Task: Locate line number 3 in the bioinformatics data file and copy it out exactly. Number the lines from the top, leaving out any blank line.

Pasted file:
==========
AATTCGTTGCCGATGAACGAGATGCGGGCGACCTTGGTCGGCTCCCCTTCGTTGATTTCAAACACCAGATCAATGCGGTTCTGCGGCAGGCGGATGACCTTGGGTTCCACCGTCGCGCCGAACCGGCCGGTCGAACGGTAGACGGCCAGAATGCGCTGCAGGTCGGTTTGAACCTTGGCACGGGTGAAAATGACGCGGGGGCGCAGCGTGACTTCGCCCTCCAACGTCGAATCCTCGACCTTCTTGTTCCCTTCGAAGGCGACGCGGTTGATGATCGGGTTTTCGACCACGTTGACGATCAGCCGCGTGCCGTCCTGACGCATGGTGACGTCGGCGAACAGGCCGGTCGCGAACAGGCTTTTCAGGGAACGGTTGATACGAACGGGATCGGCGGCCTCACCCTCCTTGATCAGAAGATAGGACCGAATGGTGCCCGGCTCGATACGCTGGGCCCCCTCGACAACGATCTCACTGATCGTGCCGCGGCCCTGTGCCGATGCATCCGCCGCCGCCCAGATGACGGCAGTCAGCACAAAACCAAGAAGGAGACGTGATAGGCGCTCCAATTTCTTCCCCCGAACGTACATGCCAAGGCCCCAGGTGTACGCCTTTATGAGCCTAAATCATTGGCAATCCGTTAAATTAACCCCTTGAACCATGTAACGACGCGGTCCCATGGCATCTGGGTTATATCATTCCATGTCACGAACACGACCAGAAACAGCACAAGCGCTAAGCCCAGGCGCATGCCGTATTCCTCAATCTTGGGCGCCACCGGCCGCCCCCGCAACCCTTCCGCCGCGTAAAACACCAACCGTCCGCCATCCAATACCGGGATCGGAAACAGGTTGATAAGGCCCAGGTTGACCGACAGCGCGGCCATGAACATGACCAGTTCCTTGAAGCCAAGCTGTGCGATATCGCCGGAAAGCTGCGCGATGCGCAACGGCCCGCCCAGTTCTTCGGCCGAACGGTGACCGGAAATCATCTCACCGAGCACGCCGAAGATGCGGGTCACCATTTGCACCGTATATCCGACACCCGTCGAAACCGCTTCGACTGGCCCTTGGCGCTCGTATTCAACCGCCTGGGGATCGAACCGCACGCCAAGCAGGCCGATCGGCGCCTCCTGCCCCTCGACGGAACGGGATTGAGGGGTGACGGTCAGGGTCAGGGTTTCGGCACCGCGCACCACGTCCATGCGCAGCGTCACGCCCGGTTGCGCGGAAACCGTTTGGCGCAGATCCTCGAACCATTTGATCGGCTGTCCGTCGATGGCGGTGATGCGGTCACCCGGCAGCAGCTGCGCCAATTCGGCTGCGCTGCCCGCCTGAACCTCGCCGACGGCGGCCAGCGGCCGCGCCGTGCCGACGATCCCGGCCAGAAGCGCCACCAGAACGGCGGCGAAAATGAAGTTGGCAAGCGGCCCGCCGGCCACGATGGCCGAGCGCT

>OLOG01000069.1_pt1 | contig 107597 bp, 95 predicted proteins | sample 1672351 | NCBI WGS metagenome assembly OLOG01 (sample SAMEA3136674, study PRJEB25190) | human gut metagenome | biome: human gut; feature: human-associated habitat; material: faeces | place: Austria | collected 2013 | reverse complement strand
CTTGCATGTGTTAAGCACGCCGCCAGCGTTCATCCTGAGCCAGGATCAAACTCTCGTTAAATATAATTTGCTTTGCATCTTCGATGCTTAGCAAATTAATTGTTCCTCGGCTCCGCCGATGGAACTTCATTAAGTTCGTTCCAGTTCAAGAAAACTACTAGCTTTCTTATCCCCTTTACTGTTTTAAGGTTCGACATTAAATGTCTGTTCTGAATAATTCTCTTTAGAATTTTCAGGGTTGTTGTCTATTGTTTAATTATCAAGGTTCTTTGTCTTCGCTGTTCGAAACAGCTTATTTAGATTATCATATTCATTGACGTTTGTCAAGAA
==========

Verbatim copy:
CTTGCATGTGTTAAGCACGCCGCCAGCGTTCATCCTGAGCCAGGATCAAACTCTCGTTAAATATAATTTGCTTTGCATCTTCGATGCTTAGCAAATTAATTGTTCCTCGGCTCCGCCGATGGAACTTCATTAAGTTCGTTCCAGTTCAAGAAAACTACTAGCTTTCTTATCCCCTTTACTGTTTTAAGGTTCGACATTAAATGTCTGTTCTGAATAATTCTCTTTAGAATTTTCAGGGTTGTTGTCTATTGTTTAATTATCAAGGTTCTTTGTCTTCGCTGTTCGAAACAGCTTATTTAGATTATCATATTCATTGACGTTTGTCAAGAA